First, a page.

HBG (time signal)

The time transmitter HBG was a time transmission service by the Federal Office of Metrology ( METAS) in Switzerland.


This long wave transmitter on Lake Geneva beamed from the statutory Swiss time (Central European Time CET or Central European Summer Time CEST ) and was used for synchronization of radio clocks. The name HBG is the call sign of the station.

The format ( HBG code) of the broadcast time signal was compatible with the German DCF77 since 1 January 2001. Previously, minor differences such as the second 59 were present. The commercially available receiver modules were mostly able to both old as well as to decode the new code.

HBG sent in 24- hour operation. The broadcast time signal could be used without restriction and free of charge.


The station was commissioned in 1966 Prangins on Lake Geneva in operation. The carrier frequency was 75 kHz ( long wave) and is emitted with a transmission power of 25 kW on a omnidirectional antenna.

The antenna system was a T- antenna, built in 1928 between two free-standing steel lattice towers was excited with 125 m height was used. Both towers were grounded, and possessed at the bottom by an expansion of 10 x 10 meters. The range of the ground wave was about 500 miles and cover the whole of Switzerland and parts of neighboring countries. In this area a perfect reception was guaranteed, even inside buildings and in most cases even in the basement. In the area of 500 km to 1000 km of reception could be impaired by interference with the space wave (fading), from 1000 km then outweighed the space wave.

Establishments was the first FM station of the PTT, then until May 2000 from Swisscom and finally by the Federal Office of Metrology ( METAS). In August 2009 it was announced that the station would cease with the end of 2011 the operation. The antenna masts had aging phenomena which constitute a safety hazard and their elimination would have been possible only with considerable effort. The two towers were demolished by controlled demolition on September 6, 2012 at 14:00 local time.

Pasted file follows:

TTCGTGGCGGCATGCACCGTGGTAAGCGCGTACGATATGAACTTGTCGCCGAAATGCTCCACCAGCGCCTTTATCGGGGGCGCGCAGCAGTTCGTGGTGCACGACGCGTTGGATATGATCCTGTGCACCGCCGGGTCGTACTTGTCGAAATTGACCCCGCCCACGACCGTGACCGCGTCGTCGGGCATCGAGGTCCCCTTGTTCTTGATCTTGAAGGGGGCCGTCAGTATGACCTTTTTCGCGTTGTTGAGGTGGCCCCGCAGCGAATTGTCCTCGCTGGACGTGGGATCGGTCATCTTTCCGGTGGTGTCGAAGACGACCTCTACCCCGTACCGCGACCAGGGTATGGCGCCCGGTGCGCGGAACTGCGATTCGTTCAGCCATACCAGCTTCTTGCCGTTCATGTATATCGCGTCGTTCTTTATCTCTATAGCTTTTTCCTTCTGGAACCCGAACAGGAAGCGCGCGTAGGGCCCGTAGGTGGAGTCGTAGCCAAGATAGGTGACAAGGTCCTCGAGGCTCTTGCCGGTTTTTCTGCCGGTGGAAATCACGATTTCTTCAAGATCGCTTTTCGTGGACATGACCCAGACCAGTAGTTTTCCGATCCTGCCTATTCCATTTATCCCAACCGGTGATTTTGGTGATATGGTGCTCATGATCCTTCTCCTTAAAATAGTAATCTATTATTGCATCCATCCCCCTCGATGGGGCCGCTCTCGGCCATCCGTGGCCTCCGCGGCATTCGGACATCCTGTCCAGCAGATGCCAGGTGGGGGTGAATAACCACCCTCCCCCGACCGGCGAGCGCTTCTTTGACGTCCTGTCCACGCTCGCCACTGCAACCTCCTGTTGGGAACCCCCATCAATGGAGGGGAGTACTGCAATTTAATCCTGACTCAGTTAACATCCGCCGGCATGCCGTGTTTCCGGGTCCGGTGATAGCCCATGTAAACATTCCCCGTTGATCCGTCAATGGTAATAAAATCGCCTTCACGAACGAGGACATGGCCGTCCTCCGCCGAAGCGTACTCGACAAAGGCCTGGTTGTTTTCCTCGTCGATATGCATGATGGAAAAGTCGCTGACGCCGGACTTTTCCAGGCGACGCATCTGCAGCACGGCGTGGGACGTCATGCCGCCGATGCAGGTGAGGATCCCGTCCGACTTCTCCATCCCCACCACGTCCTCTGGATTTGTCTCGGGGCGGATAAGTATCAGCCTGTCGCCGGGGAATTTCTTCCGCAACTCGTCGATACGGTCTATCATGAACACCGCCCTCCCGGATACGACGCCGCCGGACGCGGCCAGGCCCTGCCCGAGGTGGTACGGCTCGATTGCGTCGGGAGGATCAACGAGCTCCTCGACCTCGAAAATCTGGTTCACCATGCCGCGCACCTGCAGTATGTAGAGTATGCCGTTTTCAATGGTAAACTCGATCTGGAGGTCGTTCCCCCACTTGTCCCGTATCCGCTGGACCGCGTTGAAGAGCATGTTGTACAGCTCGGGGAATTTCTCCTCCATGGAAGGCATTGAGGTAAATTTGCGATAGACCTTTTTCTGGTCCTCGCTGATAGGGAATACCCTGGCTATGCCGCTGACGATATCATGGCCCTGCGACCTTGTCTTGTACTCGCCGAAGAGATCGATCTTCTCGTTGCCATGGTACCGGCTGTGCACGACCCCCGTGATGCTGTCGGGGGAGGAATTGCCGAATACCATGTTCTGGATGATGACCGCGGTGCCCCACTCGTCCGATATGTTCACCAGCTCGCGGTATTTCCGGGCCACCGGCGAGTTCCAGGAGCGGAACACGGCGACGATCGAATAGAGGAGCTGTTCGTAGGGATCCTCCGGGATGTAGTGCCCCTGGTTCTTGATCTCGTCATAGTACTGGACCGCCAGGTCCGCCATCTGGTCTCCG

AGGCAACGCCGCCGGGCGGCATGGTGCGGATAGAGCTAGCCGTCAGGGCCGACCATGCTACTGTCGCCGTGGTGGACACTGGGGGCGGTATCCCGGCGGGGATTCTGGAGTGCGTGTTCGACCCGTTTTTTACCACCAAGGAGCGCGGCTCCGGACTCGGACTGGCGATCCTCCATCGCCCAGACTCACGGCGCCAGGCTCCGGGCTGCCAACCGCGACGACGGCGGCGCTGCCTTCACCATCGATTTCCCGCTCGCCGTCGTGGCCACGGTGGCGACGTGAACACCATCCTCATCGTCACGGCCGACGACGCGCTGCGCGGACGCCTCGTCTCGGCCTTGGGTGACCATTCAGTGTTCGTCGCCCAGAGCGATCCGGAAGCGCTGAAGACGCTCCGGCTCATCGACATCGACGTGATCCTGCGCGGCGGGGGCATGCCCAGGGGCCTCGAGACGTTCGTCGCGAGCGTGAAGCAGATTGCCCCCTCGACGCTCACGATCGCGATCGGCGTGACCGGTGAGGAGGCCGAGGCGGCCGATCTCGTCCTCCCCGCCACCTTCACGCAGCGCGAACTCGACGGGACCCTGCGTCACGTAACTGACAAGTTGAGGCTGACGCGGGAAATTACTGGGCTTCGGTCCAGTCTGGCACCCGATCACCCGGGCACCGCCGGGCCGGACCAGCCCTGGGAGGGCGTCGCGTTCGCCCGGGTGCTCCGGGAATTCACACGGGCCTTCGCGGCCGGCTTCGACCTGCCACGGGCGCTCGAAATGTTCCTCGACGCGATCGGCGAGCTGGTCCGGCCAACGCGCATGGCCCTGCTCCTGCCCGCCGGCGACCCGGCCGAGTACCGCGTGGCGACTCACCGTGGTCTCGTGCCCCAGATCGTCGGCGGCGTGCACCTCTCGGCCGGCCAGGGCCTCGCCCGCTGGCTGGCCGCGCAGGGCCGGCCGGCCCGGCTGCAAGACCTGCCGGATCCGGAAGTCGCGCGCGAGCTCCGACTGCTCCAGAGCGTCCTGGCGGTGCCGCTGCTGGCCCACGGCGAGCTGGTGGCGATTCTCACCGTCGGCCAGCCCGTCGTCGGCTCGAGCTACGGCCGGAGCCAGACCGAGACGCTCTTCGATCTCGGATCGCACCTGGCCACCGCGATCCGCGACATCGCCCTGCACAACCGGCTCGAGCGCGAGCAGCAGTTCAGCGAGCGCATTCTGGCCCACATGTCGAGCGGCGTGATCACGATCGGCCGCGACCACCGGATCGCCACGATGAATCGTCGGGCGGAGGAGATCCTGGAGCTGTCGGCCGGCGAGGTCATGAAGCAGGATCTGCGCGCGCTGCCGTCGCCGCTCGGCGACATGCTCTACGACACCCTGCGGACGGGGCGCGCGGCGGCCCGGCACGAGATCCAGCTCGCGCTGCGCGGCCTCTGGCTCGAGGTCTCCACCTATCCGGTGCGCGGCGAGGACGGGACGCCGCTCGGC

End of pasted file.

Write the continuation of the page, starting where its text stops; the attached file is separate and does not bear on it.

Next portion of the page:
Time and Frequency

The Federal Office of Metrology ( METAS) has the statutory duty to provide the basic units of measurement are available, including the second according to the International System of Units SI. To this end, the laboratory for time and frequency of the Federal Office operates several atomic clocks that act as frequency and time standards. From these atomic clocks, the Swiss statutory time is calculated.

The transmitter HBG transmitted not only the Swiss time, but also a very accurate frequency: The carrier frequency of the transmitter is also derived from these atomic clocks, could therefore be maintained at 75 kHz within -12 2:10 and was thus a calibration frequency.

Format of the time signal

At the beginning of every second of the carrier signal was briefly interrupted ( amplitude shift keying ). This second pulse was missing in the last second of each minute (ie, in seconds 59) to signal the beginning of a new minute. For this was sent a double pulse in the first second of the new Minute ( 0 seconds ). A triple pulse instead of the double pulse marked the beginning of a new hour, a four -pulse the beginning of a new day.

At irregular intervals, a leap second had to be pushed to the Coordinated Universal Time UTC again ( dependent on the Earth's rotation ) to approximate Universal Time UT1. In these cases the data was minute 61 seconds long, the leap second was added at the end ( as a second 60) and also did not receive a second pulse.

In the second pulses additional details were coded to Date and Time: Short second pulses of 100 ms duration meant a binary 0, longer second pulses of 200 ms duration, a binary 1 (pulse width modulation). In this way, 59 -bit information could be transmitted in every minute. The exact structure of this one-minute data message is contained in the accompanying table.

The transmitted information can be divided into several classes:

  • Advance Notice: These bits are set 12 hours before the event (ie insertion of a leap second, or change of time zone between GMT and EDT ) and will be deleted immediately after the event again.
  • Figures: in BCD format, sent with the least significant bit first ( little endian format). The received bits with the weights 1, 2, 4, 8, 10, 20, 40, 80 For each number were planned only as many bits as the range of values ​​required, for example 7 bits for the minute (range 0 to 59) but only 6 bits for the hour ( range 0 to 23).
  • Weekday: The received number was interpreted in accordance with ISO 8601: 1 = Monday, 2 = Tuesday to 7 = Sunday
  • Parity bit: The parity bits complemented the sum of the specified data bits to an even number ( even parity) and served the fault detection.